The film comments on celebrity, journalism,integrity and the commercial pressures on news in a medium that is focused on the bottom line. It predicted that news would be dumbed down, that standards would slowly be lowered due to commercial pressures.
Think about this:this film was released before the end of the Cold War and before rise of reality TV.Yet, it predicted the dumbing down of the news.Paris Hilton's release from jail was treated like a major news story! To see how prophetic this film is,just watch your evening news and note the set, the graphics and the presenters.Tom Grunick and his clones are well and truly alive!
Forrest Gump (1994)
A real classic for the 1990s
I have just watched Forrest Gump again on DVD,and it still stands up after all these years!Tom Hanks is truly amazing as the simple man who remains true to himself.It is an amazing performance, as he truly understands the character, this is not a moron but a man who lives his life by basic truths, from which he never deviates.
The first time I saw this film in 1994, I dismissed it as baby boomer crap.I missed the emotional content that gives the film its real power.Forget about the ground breaking computer generated imagery, its the performances and the story that lifts this film above the ordinary.
Tom Hanks truly deserved his second Oscar for what was a truly memorable role.Just watch the scenes just after Jenny leaves him near the end.He does not need say anything.
Robin Wright has the smaller role as the love of his life.We watch her journey throughout the film. It is deeply moving as she recognises that walking on the wild side will not bring her happiness.If I have one complaint about this film, it is that Jenny is almost used as a cipher to depict the drug culture and the permissive society of the 1960s and 1970s.Anyone who is conservative in their politics, could be comforted by the arc of Jenny's character including her demise.
Gary Sinise is terrific as Lt Dan Taylor.He is good in so many films like Ransom,Snake Eyes and Apollo 13.Here he portrays a complex character who evolves in much the same way as Tom Cruise in Born on the Fourth of July.
It is an emotional film about love and its various incarnations, that at the heart of this movie.Forrest's love never changes even though his country changes all around him.
Colossus: The Forbin Project (1970)
A genuine classic
The Forbin Project is classic sci-fi movie, and yet is criminally neglected. Most people have never heard of it, and TV channels rarely broadcast it. I first saw it 1977 on Jamaican television. I think I have only ever seen it once on the BBC.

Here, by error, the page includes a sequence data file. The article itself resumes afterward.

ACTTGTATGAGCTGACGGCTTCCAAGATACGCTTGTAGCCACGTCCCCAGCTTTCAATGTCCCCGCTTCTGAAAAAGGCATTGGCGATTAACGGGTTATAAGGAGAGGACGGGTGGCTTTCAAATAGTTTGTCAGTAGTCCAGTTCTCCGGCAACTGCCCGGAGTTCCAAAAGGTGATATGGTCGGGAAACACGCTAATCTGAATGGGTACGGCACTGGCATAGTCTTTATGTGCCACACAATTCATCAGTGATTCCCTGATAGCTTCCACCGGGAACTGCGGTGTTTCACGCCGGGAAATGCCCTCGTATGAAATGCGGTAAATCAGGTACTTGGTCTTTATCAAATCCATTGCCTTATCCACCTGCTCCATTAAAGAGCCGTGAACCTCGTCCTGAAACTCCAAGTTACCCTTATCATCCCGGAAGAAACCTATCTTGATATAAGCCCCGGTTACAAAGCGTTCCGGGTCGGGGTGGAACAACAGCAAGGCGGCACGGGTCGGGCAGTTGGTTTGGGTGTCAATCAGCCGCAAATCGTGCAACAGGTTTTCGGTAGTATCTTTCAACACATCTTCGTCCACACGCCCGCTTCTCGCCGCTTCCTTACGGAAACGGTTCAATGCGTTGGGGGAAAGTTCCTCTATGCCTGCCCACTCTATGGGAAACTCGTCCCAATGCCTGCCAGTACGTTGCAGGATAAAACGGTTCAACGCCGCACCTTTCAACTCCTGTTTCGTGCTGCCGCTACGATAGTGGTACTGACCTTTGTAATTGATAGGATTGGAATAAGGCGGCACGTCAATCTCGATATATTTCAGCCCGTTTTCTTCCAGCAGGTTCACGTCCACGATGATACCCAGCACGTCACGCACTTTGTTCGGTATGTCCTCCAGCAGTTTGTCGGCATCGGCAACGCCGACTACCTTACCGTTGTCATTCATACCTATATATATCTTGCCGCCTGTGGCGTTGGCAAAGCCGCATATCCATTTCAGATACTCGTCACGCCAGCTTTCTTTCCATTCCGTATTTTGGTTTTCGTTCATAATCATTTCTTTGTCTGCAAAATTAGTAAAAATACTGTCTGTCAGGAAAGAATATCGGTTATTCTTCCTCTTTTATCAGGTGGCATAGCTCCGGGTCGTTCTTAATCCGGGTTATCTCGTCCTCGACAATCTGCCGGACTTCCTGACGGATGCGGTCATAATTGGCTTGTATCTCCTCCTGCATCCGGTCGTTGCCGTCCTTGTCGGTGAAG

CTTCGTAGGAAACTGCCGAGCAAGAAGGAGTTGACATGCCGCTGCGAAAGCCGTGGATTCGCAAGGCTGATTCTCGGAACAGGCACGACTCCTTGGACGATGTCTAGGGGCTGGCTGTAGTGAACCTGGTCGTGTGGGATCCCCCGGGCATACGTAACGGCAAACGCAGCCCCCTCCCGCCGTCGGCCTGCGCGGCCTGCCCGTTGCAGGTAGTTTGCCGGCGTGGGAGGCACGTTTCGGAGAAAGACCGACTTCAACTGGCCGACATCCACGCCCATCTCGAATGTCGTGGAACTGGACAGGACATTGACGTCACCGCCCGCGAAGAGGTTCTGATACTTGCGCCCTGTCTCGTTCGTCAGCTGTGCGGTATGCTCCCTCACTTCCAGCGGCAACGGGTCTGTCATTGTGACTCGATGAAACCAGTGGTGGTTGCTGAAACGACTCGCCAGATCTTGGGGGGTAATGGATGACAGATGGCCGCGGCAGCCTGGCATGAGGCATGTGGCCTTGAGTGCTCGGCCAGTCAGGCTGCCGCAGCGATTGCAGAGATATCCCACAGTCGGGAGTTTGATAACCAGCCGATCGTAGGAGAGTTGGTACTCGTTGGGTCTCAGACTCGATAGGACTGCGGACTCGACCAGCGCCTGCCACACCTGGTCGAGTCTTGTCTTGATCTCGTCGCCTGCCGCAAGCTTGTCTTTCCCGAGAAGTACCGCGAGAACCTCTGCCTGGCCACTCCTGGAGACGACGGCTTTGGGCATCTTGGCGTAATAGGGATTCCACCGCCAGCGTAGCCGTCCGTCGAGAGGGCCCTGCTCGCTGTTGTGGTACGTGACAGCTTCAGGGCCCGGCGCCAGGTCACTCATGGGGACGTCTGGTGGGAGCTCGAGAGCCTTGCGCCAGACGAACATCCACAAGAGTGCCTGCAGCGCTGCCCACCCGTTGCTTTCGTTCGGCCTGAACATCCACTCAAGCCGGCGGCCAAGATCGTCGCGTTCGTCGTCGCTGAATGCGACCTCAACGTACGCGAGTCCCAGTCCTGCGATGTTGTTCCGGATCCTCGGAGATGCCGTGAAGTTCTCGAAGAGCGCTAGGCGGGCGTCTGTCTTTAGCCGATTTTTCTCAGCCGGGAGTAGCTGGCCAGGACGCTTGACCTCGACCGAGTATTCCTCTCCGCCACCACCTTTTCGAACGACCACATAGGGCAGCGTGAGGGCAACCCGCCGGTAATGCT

This the old story of Frankenstein's monster updated for the Cold War era. The Baron, is now a scientist,Dr Charles Forbin played by Eric Braeden. The creation is super computer designed to control the American defence system.Every conceivable problem has been thought of and programmed into Colossus.What could possibly go wrong? For a movie made in the 1970s, it predicts the rise of artificial intelligence and man's eventual enslavement to technology. The makers of The Matrix and The Terminator must have seen this film at some point as they both deal with the same issue.
I have managed to watch a widescreen version, and I must say that it still adds up,despite the dated technology.The film has no stars in it, which is good because you are solely focused on the story and nothing else.What is refreshing is that this is sci -fi that refuses to dumb down-hardly any violence,flashy effects and no sex.
Once you see it, you won't forget it.
Michael Clayton (2007)
Good legal thriller for grown ups
This is unusual film as its a legal drama without a single courtroom scene.Michael Clayton(George Clooney) is not a normal lawyer.His role at a prestigious New York lawyer firm is a fixer.He works behind the scenes to make scandals go away.In the process, he has lost sight of who he is.He is mired in debt, divorced and he gambles.We never see him relaxed or at peace during the film.
His chance at redemption appears when one of the firms senior lawyer loses his marbles during a deposition of a witness in a case.The lawyer,Arthur Eden(Tom Wilkinson)has gone off message.Clayton has to bring him around, there are millions (and jobs) at stake.
Tilda Swinton gives a great performance as the in house lawyer for the chemical company being sued.You know that this highly strung woman is just a few crises away from cracking up under the strain.
The film is a commentary on corporate culture and goals,and the lengths that people will go to achieve their goals. Think Three Days of the Condor, which was also about company/Company (CIA) culture and you get my meaning.As a nod to the those 1970s thrillers, we even have the great director Sydney Pollack in the cast, playing one of the firm's senior partners.Clooney portrays a man who is drowning, but has enough humanity left to save himself.
Well worth a look, if you like films that take their time, and does not spell everything out to you.